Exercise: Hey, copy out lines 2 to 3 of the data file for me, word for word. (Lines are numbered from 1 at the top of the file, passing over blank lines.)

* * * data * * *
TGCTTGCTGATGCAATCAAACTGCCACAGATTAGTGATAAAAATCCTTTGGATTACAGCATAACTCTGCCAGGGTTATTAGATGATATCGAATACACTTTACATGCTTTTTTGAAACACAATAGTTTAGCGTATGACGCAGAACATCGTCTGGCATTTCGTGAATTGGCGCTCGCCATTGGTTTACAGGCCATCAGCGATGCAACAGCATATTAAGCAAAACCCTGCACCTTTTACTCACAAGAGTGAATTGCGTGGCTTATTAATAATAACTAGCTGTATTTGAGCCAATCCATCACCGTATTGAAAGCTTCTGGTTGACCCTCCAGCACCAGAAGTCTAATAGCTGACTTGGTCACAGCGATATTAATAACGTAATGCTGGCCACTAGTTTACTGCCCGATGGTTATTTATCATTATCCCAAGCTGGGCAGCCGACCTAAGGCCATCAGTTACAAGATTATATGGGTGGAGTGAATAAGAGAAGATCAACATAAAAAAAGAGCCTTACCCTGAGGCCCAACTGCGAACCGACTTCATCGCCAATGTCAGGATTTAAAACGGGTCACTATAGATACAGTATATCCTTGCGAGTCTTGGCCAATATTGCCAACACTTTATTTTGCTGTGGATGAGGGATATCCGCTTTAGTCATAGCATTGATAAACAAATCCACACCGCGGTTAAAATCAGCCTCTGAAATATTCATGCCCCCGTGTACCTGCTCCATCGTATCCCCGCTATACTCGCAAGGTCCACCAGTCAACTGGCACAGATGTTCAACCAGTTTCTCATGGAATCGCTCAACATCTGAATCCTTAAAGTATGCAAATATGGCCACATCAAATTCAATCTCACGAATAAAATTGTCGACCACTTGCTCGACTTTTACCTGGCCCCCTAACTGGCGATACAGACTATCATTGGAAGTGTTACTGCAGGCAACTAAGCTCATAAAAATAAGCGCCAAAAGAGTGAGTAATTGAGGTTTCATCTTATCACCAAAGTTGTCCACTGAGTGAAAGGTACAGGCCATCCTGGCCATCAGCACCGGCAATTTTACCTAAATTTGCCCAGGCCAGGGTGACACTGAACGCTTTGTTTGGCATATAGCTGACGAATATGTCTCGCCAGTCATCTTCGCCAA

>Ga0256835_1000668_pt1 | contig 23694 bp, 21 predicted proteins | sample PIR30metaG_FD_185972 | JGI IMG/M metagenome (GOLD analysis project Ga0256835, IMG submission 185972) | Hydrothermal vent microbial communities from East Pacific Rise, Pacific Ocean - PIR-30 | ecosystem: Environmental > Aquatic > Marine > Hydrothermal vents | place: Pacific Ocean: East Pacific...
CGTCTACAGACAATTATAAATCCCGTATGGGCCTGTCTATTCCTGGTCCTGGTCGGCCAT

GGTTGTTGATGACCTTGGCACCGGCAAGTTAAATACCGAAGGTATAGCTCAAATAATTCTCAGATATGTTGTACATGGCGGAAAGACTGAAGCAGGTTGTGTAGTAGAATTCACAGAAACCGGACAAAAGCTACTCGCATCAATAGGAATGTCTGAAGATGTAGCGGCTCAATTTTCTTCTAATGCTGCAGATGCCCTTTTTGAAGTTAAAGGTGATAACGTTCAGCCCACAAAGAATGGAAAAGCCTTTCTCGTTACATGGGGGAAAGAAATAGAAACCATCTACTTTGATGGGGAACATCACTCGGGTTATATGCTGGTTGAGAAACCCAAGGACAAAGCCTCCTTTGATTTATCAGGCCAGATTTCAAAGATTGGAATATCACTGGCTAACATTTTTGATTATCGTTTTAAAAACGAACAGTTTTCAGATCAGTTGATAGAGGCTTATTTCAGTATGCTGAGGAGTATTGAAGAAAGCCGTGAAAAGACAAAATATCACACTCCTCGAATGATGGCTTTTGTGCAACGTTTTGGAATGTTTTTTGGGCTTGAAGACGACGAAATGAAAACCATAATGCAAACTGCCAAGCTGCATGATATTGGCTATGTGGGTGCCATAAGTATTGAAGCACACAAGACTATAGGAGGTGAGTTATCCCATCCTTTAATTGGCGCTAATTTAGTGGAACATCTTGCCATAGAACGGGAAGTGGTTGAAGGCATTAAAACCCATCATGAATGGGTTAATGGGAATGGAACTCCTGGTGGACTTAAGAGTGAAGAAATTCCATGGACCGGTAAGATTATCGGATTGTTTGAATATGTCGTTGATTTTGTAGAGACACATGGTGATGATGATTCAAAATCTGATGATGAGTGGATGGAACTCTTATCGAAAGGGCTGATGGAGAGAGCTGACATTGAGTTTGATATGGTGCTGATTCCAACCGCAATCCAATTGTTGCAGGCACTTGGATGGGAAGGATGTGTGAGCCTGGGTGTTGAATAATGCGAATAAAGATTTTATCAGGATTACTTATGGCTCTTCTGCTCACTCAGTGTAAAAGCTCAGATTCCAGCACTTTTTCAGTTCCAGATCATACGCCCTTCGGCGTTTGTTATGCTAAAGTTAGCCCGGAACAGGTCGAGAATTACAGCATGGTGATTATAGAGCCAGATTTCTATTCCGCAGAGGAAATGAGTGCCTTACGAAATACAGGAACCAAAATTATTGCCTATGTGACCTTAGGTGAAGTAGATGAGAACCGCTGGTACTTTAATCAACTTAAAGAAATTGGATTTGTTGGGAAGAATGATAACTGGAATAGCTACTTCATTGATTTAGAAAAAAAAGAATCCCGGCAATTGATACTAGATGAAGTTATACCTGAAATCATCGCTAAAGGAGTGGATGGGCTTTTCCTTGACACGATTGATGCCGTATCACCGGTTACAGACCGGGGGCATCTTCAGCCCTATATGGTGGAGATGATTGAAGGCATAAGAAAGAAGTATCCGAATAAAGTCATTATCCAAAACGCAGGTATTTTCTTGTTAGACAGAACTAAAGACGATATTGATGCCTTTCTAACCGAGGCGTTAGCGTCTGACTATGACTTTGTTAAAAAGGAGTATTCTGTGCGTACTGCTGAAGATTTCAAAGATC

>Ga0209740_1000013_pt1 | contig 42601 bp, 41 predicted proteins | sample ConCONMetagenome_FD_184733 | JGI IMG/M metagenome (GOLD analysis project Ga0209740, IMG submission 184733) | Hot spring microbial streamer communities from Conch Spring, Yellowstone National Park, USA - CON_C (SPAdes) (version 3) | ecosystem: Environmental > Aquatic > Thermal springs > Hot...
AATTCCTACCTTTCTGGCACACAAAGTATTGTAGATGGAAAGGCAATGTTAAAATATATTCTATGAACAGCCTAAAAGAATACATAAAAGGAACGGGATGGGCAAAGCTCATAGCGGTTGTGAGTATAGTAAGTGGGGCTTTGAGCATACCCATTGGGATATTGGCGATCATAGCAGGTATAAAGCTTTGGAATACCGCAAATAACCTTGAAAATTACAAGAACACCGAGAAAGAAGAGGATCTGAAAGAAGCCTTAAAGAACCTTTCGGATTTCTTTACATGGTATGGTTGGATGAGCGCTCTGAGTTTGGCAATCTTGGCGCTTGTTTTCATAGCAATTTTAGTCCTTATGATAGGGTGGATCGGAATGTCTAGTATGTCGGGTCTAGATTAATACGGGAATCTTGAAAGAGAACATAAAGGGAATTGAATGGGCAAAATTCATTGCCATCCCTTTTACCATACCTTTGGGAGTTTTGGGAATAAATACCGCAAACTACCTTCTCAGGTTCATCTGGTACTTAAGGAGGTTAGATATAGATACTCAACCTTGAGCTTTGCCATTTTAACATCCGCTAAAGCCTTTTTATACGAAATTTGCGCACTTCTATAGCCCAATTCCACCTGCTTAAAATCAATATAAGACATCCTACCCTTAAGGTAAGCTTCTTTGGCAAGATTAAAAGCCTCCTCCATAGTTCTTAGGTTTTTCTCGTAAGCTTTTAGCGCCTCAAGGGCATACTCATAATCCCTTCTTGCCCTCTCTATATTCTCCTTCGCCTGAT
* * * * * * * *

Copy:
>Ga0256835_1000668_pt1 | contig 23694 bp, 21 predicted proteins | sample PIR30metaG_FD_185972 | JGI IMG/M metagenome (GOLD analysis project Ga0256835, IMG submission 185972) | Hydrothermal vent microbial communities from East Pacific Rise, Pacific Ocean - PIR-30 | ecosystem: Environmental > Aquatic > Marine > Hydrothermal vents | place: Pacific Ocean: East Pacific...
CGTCTACAGACAATTATAAATCCCGTATGGGCCTGTCTATTCCTGGTCCTGGTCGGCCAT